There are so many retirement plan options out there today, but they don’t all apply to each of us. It can be hard to weed through them all. So how do you know what may work for you?
This article could make sorting through your choices and learning about contribution limits easier.
We’ll go through a number of retirement plan options for employees, for self-employed folks / contractors, for government employees, and for those in the military. We will also mention the plans that could work for anyone, in any career.
We’ll Lay Out the Main Retirement Plan Options and Contribution Limits For You Here
Many of them have names that seem odd, but don’t let that put you off. It doesn’t matter what they’re called. It matters what they could help you do: have money to live on when you retire.
And, it’s easy to get confused by all the odd numbers and names. Even President Trump mistakenly called a 401K a 409K recently:
His incorrect 409K tweet illustrates a few common errors people often make relating to retirement plans. Let’s use a 401k as an example:
- Your 401k does not go up or down on its own. The investments you chose within it do, individually. You should not invest all your money in a single thing.
- In fact, a 401k is not an investment. It’s a tax-advantaged plan that you can put money into. Then you have to choose what to invest that money in based on the options available where your plan is at. These options will vary a lot.
- You should not expect an investment to increase 50%-90% in a single year. In fact, if someone tells you they can get you that kind of return, RUN FAR AWAY! (Think Bernie Madoff.)
- It IS possible for something you invest in to increase dramatically, but it’s not likely and, again, a red flag for a scam. It’s also possible for something you invest in to go to zero.
- You’re not doing anything wrong if you’re not getting a 90% return on all your investments. You’re probably doing something right.
- You should get investing advice from someone who knows your situation and has a fiduciary duty toward you, not from tweets you see on the internet or from people in line at the grocery store, etc. A fiduciary duty means that the person has to be honest and act in your best interest.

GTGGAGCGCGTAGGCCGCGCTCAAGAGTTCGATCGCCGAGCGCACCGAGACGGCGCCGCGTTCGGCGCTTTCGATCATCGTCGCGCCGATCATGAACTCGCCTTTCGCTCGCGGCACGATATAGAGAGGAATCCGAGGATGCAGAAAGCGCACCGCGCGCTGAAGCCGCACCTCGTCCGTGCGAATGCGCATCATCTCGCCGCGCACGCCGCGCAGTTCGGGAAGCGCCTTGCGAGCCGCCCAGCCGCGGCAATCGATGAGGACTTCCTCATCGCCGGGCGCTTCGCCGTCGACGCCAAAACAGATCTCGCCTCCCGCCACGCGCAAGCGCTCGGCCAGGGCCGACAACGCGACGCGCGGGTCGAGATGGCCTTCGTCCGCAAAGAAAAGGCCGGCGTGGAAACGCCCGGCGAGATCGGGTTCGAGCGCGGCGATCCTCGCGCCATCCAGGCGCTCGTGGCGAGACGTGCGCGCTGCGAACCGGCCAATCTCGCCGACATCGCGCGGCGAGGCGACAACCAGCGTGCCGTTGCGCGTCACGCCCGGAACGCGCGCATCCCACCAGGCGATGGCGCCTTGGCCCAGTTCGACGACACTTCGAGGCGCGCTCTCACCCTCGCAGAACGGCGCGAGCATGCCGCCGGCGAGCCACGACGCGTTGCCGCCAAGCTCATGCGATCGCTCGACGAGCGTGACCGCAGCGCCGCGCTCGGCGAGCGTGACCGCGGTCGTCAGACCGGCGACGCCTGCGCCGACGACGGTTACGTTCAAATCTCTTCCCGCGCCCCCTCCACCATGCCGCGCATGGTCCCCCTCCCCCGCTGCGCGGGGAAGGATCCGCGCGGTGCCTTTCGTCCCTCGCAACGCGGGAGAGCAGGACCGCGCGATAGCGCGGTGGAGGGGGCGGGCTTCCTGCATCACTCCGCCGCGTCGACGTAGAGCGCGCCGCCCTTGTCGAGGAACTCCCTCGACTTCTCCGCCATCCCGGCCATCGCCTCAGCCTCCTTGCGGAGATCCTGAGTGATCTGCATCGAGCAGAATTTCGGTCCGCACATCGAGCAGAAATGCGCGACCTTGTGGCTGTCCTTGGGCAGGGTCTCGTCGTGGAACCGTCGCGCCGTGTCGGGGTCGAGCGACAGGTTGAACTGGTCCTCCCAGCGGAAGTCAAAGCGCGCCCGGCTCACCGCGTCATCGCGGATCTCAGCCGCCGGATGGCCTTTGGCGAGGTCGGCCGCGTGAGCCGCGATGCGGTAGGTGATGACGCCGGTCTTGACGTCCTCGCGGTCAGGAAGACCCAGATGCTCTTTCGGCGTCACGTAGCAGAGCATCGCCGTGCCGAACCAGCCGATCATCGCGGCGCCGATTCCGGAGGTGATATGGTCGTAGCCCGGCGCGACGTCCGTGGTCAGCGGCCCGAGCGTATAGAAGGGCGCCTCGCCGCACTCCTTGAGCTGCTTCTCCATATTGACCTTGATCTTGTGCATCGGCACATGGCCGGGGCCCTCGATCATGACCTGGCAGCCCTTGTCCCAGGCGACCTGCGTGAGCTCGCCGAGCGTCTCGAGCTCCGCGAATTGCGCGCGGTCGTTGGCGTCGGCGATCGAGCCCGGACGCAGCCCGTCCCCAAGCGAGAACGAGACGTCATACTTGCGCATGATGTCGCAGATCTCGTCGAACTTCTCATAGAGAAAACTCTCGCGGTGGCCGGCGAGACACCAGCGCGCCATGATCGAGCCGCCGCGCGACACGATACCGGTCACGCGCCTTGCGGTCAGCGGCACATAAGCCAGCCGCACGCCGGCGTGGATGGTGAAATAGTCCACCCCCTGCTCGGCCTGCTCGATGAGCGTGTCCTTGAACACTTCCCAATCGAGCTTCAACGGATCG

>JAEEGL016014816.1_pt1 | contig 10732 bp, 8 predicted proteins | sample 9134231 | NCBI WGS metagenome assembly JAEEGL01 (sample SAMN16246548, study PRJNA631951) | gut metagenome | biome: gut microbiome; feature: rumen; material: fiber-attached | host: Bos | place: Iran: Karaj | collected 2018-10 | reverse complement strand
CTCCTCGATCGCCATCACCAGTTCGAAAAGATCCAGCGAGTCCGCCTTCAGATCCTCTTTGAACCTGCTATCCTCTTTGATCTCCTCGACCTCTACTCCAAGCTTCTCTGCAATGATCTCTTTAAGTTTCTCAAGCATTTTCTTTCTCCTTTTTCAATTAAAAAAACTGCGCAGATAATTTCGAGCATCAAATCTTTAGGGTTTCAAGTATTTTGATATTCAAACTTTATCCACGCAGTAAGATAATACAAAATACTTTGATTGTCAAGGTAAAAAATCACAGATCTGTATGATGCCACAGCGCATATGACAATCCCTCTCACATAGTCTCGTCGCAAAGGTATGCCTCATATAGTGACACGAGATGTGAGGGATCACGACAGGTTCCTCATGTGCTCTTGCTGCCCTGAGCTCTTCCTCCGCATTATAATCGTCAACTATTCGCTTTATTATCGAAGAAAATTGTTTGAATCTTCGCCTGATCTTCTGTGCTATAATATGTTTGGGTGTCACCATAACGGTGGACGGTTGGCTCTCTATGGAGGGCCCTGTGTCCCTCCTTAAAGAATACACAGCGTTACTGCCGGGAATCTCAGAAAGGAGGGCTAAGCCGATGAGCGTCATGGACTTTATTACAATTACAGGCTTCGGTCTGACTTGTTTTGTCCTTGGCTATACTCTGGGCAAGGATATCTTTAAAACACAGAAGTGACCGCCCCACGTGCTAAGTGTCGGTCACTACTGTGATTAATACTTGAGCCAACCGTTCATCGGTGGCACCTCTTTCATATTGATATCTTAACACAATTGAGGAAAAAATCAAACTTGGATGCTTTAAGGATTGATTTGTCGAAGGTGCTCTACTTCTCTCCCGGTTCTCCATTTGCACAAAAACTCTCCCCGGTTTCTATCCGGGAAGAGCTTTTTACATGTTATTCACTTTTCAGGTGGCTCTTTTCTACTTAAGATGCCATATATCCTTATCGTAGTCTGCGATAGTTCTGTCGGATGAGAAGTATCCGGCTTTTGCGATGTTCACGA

It bears repeating that once you have chosen one or more retirement plans and put money into it, you will need to tell them what you want them to do with the money. That way they can invest it for you instead of just having it sit there.
- Almost anyone
- Qualifying employees of large companies or small businesses
- State or local government employees, plus employees of non-profits
- Teachers & ministers
- Self-employed / contractors
- Military members
Be sure to read the one(s) that may apply to you, and check with a pro and your employer (if you have one) to be sure. You can click the links above if you want to jump straight to one of the categories.
Retirement Plan Options That Work for Most People
Quite a few of the plans we’ll talk about here are available in the government sector or through an employer. But there are some that most anyone can use, so let’s start out with those: IRAs.
IRA stands for Individual Retirement Arrangement. It’s up to you what you save or invest in within the IRA. You can open an IRA at most any brokerage (for example, Vanguard), roboadvisor, bank, or self-directed custodian. Be sure to check for any fees, and make sure they offer the types of investments you are looking for.
In order to put money in an IRA, you or your spouse just need to have have earned income for the tax year you put the money in for. Your child may even be able to use an IRA too, if they have earned income. (For example, using a Roth IRA for kids.)
You can have both a Roth and a Traditional IRA, and put money into each of them for the same year if you want. We’ll talk about the two types of IRAs that apply to almost anyone shortly, but first let’s go over the contribution limits.
Traditional IRA Contribution Limits and Roth IRA Contribution Limits
The annual contribution limits for Traditional and Roth IRAs for 2021, 2020, and 2019 are $6,000. If you are 50 or older, you can contribute an extra $1,000 to catch up as well. (So the limit is $7,000 in that case.)